Fish farming: Answer to aquaculture, fisheries challenge

18 Feb, 2024 - 00:02 0 Views
Fish farming: Answer to aquaculture, fisheries challenge Fard director Mr Milton Makumbe handing over 7 000 fingerlings to Silalatshani Irrigation business unit members recently

The Sunday News

Judith Phiri, Features Reporter

FISH farming is one of the sectors on a growth trajectory in Zimbabwe, with many new farmers embracing it. The sector’s growth comes as a response to the country’s need to increase production of fish from the levels of around 20 000 metric tonnes per year against a demand of around 60 000 metric tonnes per year, according to official statistics.

Launching the Technical Cooperation Programme (TCP) for fisheries and aquaculture at the tune of US$500 000, a programme meant to enhance fish breeding and production, Lands, Agriculture, Fisheries, Water and Rural Development Deputy Minister Davis Marapira said the country was endowed by over 10 000 dams and a conducive climate for fish production but the challenges of obtaining quality fingerlings remains.

“Quality fingerling supply is also a challenge compounded by the limited co-ordination and harmonisation of systematic policies and legislation to guide fingerling production in the aquaculture sector. The Government of Zimbabwe realises the importance of fish in food and nutrition security, income generation, employment creation and empowerment of communities. A lot of effort is now being put towards the development of this sector which has in the past received low priority. There is also a great opportunity to export excess fish produce to the Sadc region and beyond.”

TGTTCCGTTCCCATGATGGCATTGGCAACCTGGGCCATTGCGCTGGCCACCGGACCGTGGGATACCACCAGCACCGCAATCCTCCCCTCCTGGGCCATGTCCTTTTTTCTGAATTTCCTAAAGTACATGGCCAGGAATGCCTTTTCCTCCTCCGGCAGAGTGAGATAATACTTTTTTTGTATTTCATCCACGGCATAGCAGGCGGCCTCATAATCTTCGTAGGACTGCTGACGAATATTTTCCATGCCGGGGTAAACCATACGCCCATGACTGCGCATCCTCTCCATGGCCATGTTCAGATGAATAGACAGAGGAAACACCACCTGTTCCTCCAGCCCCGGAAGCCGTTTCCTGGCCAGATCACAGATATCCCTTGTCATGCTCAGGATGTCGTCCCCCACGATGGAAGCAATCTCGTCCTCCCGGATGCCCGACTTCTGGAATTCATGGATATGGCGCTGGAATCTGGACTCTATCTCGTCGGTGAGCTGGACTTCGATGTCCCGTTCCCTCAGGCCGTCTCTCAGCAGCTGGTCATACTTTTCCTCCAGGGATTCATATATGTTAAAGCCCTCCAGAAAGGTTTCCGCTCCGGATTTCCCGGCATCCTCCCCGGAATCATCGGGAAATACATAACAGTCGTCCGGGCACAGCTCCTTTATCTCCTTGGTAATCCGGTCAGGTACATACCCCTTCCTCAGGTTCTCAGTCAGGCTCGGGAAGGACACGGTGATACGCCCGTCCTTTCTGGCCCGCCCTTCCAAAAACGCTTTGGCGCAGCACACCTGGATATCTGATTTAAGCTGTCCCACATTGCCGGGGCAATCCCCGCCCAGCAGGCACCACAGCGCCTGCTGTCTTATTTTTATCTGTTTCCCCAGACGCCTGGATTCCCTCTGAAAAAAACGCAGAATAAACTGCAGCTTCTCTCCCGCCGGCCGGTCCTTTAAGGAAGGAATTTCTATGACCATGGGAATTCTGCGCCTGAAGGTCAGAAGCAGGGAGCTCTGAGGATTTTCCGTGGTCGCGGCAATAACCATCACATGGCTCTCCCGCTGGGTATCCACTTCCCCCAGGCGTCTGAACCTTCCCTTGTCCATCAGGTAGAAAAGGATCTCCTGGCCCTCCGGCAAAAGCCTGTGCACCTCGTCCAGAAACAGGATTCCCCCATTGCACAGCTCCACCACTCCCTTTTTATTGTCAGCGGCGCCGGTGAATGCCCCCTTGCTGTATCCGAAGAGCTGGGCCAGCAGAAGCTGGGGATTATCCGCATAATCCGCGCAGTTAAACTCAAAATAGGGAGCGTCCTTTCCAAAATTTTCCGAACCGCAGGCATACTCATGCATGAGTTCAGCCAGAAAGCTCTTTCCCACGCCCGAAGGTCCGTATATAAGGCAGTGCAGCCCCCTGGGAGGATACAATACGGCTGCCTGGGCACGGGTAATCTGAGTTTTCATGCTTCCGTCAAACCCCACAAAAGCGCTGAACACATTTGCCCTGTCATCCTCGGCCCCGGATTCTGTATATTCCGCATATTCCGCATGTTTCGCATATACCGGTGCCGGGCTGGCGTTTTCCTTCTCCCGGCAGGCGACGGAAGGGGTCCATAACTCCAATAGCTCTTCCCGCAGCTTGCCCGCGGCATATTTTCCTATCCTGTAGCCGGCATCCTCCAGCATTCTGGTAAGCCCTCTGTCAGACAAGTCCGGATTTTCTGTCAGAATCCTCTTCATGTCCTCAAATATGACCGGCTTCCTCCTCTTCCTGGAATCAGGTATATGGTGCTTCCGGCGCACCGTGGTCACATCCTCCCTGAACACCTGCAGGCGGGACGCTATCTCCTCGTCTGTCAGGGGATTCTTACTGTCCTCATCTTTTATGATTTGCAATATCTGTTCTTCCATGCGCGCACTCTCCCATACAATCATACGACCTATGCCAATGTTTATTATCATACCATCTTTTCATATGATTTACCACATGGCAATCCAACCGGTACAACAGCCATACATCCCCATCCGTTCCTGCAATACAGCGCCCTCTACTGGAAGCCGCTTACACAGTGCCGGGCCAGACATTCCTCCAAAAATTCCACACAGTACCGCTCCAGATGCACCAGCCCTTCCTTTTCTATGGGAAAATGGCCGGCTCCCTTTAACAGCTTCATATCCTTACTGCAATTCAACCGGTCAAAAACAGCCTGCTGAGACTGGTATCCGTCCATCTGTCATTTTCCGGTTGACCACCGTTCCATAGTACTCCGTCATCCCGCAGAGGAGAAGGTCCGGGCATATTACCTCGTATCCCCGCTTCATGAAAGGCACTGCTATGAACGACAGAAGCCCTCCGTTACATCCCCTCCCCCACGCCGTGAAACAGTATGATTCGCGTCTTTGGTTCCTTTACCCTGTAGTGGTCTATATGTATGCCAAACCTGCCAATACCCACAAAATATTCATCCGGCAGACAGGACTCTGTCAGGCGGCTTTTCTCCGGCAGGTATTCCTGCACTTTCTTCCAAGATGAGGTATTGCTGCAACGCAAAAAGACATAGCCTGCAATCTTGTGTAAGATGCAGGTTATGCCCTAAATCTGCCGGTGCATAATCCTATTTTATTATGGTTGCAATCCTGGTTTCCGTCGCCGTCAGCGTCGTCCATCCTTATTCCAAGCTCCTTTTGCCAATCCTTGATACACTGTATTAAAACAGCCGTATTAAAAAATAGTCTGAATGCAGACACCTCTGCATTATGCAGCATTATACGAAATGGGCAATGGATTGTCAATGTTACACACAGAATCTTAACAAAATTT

Running under the theme “Technical support to enhance fish breeding and production in Zimbabwe”, the TCP is expected to see the Fisheries and Aquaculture Resources Production Department (Fard) receiving fingerlings and technical support from the Food and Agriculture Organisation (FAO) of the United Nations.

The Deputy Minister said the launch of the programme would go a long way in developing the Fisheries and Aquaculture sector in the country, while it was a step closer to Vision 2030 and a self-sustaining economy.

He said the FAO TCP programme will assist to strategically position hatcheries across the country to improve access and reduce the cost of fingerlings.

“The three breeding sites will be at Henderson (Mashonaland Central), Makoholi (Masvingo province) and Matopos (Matabeleland South Province) where Henderson is currently operating at 30 percent capacity with Makoholi and Matopos still at zero percent,” said Deputy Minister Marapira.

FAO Sub-regional Coordinator for Southern Africa and Representative for Zimbabwe, Dr Patrice Talla said FAO’s work in fisheries and aquaculture was geared towards bringing about a blue transformation, a vision committed to building sustainability and resilience. “The expected TCP project outputs include increasing the capacity of three Government hatcheries for production of high-quality fingerlings, enhancing the capacity of Government staff in hatchery management and development of hatchery management policy guidelines to contribute to the attainment of national targets as outlined in national frameworks.”